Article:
A defense of accommodationism and a misunderstanding

June 14, 2009 • 11:57 am

Over at the Guardian website, James Hannam has appeared from the woodwork to argue that by critiquing the philosophical accommodation of faith with science, I am explicitly rejecting an alliance with the enlightened faithful to go after creationism:

It’s popularly imagined that the history of science and religion is one of violent conflict, but the facts don’t bear this out.

As the battle between creationism and evolution heats up, some atheists, like Jerry Coyne, have been insisting that it is really a battle between religion and science. Coyne resists any accommodation between religious and non-religious scientists to defend Darwinism. He doesn’t want to see them joining forces against the creationist common enemy in case that legitimises religion. In order for his position to make sense, he needs to show that there is some sort of existential conflict between religion and science. So it is unfortunate for him that the historical record clearly shows that accommodation and even cooperation have been the default positions in the relationship. . .

. . .The conflict between science and creationism is real enough, but it is the exception, not the rule. For most of history, science and religion have rubbed along just fine. So, if Jerry Coyne really wants to promote evolution, he should be joining hands with the religious scientists who want to help.

Mr. Hannam is either joking or simply hasn’t immersed himself in the debates or  the c.v.s of their participants.  For crying out loud, I  have always been allied with religious people in attacking creationism.  For example, I wrote a book on the evidence for evolution.  What I won’t do is suppress my view that people who claim that religion and science are compatible are victims of bad philosophy.  You can obviously defend Darwinism without cozying up to the faithful.  As far as I can see, none of the  new militant fundamentalist atheists have ever threatened to stop attacking creationism if organizations such as the NCSE and AAAS continue their accommodationism.   As P. Z. Myers has pointed out, it is not we atheist/scientists but the religious scientists who threaten to withdraw from the creation/evolution battles unless the other side shuts up about religion.  Do we threaten to withdraw our support if Kenneth Miller, the NCSE, and others continue to espouse accommodationism?  I don’t think so.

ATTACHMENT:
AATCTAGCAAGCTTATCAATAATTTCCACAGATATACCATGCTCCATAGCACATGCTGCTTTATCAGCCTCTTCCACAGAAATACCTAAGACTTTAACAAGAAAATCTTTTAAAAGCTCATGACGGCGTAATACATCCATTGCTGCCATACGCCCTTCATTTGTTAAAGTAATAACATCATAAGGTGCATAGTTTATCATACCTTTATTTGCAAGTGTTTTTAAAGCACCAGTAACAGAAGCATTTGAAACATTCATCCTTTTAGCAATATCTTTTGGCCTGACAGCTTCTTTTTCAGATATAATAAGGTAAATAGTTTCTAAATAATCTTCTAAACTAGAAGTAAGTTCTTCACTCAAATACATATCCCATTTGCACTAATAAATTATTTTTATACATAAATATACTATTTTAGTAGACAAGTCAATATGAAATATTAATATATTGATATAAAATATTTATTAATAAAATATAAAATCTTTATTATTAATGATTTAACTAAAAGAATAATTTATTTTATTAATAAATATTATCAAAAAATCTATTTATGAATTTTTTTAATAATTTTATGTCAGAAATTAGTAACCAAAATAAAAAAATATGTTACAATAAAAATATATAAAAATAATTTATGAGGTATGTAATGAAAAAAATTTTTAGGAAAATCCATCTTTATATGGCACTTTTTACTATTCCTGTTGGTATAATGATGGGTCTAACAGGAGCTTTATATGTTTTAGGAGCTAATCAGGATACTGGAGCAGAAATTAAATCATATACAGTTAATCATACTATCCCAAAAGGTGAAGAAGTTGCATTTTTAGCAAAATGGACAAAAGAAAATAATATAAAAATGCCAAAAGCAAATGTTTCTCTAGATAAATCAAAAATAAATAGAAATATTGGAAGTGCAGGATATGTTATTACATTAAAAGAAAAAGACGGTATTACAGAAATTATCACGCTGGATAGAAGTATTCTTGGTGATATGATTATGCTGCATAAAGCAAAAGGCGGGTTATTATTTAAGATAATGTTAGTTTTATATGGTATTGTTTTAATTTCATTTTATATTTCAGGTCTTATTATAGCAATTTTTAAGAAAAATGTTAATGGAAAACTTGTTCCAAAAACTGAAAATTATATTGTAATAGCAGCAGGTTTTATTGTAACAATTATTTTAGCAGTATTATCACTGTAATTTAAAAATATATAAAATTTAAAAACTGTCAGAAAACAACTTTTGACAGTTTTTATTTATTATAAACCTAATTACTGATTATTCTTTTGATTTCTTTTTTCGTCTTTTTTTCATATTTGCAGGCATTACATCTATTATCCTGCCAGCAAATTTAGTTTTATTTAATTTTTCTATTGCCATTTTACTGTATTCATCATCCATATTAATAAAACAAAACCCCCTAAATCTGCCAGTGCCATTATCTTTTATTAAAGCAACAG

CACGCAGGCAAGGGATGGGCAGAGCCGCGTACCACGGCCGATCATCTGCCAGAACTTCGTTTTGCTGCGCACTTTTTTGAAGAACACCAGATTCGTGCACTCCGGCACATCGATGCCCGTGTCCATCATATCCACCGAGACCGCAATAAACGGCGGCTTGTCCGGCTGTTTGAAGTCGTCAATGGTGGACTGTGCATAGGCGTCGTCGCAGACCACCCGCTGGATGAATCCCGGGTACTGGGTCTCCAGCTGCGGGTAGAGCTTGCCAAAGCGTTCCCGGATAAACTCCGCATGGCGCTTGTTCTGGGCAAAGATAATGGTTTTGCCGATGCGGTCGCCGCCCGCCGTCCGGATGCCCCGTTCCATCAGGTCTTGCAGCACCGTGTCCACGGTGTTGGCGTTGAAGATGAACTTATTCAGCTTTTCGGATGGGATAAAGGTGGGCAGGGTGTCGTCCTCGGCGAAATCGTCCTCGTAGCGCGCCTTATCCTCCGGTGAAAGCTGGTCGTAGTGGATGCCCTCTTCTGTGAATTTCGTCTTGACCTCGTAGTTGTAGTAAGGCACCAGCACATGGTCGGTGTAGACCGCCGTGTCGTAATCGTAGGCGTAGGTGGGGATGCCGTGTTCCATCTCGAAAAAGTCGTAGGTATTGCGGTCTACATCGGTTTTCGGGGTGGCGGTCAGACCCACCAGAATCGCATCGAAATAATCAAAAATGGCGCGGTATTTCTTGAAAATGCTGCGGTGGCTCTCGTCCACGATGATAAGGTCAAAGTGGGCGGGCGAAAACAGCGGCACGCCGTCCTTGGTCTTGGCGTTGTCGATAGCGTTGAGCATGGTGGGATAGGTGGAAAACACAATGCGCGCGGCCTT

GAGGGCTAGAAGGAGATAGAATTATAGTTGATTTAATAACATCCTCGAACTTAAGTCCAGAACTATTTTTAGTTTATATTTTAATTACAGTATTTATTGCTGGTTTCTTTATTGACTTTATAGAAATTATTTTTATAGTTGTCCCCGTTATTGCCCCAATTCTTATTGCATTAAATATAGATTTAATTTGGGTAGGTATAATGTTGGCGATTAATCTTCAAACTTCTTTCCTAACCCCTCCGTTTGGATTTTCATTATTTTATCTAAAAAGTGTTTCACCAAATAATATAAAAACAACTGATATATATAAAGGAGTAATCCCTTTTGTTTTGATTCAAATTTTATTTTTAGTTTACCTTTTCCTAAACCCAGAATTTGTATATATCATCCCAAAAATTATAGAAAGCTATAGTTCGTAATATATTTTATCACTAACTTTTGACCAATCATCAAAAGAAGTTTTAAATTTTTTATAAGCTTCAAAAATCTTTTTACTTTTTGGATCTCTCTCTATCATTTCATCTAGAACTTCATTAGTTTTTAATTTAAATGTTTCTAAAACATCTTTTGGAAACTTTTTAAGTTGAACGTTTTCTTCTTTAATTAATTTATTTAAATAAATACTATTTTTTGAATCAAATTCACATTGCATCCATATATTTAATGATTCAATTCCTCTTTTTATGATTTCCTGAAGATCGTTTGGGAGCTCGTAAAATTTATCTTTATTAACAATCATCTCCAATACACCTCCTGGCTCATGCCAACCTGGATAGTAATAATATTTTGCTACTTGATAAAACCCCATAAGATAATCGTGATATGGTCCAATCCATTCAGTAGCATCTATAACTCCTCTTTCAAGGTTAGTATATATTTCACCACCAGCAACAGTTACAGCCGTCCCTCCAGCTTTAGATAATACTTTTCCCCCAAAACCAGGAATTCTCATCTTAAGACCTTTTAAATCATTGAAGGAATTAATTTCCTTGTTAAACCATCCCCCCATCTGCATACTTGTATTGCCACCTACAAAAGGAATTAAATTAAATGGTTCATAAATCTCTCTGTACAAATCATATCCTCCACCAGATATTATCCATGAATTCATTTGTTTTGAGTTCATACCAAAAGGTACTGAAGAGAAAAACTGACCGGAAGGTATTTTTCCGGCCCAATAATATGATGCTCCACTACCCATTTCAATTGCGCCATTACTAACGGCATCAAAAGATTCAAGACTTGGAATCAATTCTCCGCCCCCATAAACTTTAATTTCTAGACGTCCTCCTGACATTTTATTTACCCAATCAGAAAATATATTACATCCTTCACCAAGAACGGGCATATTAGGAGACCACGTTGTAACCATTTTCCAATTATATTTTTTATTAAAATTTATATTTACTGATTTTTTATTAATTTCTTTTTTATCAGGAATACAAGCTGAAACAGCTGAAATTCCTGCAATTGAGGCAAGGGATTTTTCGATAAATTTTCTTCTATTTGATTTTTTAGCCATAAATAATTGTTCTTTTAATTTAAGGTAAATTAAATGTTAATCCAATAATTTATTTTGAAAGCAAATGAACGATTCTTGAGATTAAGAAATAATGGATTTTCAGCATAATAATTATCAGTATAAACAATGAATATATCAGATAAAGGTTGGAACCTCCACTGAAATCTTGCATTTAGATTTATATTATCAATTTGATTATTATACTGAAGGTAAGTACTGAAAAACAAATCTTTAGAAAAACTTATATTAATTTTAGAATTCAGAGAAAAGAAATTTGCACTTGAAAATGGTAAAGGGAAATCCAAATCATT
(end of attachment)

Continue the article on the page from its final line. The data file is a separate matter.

On to the bigger fish, who badly need frying.

Update: It looks as if I didn’t have to correct Hannam here.  The comments on his own post, and a note by Olivia Benson, are warming his tuchas.